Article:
Code & photography. Personal blog of Arran White.
Currently listening to: Christopher Larkin - Hollow Knight (OST)
As I was getting ready for a run this morning I realised that I had failed to sync something to listen to my watch. Normally, I would take my phone instead but as it was raining I opted to leave it at home.
As I was running, the rain gently patting on my head, something striking dawned on me, I was truly alone with my thoughts and I couldn’t remember the last time I was in this situation. How sad, and interesting. Like many people, I try to maximise my time by listening to podcasts and audiobooks or watching YouTube, during other activities such as exercise, cooking and walking the dog. At the end of the day, I get in bed and read until I’m ready to sleep.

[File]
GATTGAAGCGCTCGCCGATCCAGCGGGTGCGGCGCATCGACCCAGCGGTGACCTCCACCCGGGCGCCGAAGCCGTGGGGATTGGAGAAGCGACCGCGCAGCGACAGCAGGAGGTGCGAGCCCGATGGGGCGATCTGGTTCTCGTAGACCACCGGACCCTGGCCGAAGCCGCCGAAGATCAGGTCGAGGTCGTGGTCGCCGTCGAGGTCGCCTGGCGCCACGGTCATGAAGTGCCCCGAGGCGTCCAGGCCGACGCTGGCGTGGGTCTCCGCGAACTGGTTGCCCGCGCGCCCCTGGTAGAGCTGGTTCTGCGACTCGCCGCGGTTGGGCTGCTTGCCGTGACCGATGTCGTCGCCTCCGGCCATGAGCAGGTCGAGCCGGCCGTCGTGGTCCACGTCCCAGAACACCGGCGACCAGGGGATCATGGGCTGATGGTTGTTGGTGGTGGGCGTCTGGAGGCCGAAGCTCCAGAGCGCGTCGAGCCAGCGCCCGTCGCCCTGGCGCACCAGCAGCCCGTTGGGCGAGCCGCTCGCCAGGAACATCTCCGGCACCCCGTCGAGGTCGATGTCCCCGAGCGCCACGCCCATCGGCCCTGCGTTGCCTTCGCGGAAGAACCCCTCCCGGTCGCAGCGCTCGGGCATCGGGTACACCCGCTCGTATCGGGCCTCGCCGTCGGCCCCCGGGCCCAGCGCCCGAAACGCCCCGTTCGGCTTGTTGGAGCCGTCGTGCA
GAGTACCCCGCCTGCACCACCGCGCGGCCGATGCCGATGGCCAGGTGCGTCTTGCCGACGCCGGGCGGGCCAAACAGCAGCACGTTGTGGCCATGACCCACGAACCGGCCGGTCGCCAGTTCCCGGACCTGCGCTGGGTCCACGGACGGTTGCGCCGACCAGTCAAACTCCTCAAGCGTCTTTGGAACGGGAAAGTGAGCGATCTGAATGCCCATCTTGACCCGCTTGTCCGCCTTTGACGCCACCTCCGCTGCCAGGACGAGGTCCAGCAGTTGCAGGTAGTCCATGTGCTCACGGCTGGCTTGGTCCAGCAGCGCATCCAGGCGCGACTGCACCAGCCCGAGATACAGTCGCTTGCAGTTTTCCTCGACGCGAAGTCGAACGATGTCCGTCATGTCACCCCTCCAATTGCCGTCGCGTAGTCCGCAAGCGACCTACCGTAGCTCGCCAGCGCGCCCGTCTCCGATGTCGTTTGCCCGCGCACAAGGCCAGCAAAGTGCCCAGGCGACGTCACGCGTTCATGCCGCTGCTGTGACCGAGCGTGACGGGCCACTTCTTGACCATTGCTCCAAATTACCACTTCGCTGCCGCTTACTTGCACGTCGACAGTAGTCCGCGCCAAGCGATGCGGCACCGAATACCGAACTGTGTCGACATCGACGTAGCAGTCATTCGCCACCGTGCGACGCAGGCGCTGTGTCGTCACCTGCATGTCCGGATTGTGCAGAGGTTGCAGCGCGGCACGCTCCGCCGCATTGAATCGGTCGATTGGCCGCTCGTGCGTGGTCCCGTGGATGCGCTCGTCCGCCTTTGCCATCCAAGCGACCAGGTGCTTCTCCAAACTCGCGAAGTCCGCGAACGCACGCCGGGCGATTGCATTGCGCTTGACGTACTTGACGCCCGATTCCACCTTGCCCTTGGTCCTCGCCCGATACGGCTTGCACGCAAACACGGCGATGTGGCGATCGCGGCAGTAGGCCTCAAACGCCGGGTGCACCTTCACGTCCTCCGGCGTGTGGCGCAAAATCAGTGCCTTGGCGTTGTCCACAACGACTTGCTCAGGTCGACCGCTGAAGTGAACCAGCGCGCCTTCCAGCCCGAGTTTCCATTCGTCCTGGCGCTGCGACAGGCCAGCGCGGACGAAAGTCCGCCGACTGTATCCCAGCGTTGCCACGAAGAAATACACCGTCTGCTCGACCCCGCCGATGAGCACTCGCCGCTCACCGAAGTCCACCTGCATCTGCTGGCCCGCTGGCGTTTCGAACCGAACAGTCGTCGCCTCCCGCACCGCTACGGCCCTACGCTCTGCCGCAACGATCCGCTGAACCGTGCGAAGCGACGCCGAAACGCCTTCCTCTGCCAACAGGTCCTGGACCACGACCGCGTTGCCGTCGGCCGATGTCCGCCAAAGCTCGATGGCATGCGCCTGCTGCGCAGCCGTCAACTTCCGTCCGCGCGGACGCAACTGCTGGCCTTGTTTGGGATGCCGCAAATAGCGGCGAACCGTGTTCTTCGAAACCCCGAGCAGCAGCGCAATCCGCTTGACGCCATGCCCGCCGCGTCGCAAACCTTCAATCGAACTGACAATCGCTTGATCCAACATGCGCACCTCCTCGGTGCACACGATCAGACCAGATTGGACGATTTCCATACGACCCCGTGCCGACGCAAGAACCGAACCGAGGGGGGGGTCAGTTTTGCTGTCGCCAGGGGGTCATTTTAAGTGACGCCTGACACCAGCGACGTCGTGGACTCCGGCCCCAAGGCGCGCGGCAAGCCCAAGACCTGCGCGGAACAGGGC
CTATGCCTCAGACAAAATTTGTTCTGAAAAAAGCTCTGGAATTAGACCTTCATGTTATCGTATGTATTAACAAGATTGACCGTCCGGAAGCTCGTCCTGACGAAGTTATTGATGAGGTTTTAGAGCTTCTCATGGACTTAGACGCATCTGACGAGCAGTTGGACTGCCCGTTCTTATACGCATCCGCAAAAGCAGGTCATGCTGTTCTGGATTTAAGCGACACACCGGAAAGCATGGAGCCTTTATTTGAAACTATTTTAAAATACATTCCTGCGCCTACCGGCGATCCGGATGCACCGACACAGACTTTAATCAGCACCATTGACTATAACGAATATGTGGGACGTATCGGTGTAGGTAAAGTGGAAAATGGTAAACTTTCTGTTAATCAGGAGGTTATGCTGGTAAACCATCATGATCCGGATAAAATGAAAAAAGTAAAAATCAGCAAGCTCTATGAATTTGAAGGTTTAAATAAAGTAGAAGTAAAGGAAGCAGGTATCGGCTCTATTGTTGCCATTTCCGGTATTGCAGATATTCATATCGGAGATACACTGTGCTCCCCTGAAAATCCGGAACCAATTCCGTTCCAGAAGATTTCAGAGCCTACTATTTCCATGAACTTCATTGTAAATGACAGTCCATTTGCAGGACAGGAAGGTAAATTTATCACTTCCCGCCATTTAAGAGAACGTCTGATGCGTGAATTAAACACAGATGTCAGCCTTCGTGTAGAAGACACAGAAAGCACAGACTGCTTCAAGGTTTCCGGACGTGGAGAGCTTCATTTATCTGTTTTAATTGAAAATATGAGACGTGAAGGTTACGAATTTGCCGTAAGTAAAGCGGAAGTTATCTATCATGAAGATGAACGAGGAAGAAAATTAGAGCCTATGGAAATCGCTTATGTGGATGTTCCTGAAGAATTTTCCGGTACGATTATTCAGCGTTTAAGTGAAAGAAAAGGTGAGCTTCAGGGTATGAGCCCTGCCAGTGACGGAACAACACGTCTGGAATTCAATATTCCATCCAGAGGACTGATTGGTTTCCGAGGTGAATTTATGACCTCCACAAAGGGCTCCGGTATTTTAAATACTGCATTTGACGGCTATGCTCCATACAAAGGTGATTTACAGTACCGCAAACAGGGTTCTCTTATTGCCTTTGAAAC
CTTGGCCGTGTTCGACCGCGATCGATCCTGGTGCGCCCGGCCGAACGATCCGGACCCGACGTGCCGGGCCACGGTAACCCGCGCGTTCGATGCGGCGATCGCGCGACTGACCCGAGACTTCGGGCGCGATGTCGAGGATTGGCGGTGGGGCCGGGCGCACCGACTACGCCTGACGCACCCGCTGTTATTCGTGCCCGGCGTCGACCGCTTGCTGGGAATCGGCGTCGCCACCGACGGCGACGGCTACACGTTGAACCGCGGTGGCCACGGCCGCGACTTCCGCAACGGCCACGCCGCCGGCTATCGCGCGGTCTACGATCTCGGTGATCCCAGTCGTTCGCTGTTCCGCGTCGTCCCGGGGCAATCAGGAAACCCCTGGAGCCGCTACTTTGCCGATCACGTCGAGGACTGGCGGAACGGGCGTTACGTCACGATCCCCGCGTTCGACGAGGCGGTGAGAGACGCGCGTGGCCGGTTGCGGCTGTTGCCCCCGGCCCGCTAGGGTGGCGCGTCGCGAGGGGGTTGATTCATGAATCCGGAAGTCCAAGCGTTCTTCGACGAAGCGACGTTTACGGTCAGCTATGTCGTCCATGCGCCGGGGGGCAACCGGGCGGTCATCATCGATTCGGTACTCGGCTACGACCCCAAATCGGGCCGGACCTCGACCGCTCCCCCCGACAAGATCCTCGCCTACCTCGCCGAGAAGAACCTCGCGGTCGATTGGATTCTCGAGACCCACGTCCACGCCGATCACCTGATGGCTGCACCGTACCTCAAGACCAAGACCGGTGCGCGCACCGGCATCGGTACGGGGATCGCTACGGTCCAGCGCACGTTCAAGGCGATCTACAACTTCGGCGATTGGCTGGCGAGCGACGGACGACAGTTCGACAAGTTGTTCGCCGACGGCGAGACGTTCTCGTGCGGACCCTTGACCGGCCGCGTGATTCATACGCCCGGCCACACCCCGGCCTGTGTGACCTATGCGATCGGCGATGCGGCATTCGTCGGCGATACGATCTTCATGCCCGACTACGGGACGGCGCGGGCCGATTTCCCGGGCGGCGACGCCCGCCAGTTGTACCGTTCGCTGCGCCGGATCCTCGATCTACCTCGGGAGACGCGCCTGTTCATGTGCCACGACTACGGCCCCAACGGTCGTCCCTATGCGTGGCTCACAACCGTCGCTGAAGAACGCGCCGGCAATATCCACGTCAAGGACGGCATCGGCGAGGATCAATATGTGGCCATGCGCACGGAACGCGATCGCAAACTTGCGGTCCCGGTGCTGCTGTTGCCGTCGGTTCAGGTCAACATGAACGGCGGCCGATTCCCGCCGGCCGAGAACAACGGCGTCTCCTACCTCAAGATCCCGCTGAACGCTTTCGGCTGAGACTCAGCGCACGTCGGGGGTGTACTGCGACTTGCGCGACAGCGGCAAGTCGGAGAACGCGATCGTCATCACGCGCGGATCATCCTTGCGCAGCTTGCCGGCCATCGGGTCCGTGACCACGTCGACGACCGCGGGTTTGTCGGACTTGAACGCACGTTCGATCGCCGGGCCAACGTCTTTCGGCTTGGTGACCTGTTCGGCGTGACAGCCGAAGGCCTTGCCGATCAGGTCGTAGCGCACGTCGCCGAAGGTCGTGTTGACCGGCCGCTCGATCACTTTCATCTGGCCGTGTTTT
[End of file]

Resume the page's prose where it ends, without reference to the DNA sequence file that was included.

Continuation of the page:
In the last year, I started reading every day. Reading every day is no bad thing — to quote Warren Buffet: “Read 500 pages every day. That’s how knowledge works. It builds up like compound interest.” — but reading is only half of the picture. We need to regularly reflect and contemplate our learnings. This is true not only to help the knowledge stick but also to discover connections with your recent learnings and thoughts.
When I opened this markdown file, I typed the title I had in my head: “Finding Time to Reflect and Contemplate”. Focusing on that title, I realised the mistake I am making; trying to find time instead of making time.
The problem with finding time for an activity is that you have not prioritised it, therefore it competes for your time against everything else, and as it offers little immediate benefit, it will likely lose to something that offers instant gratification.
By making time you are prioritising and committing.
Going forward, I’ve committed to reflecting on my week every Sunday. I’ll ask myself, what went well this week? and what didn’t? what did I learn? and so on. Finally, I’ll share anything interesting here on my blog.
After all, there’s no better way to ensure you understand something than to write about it.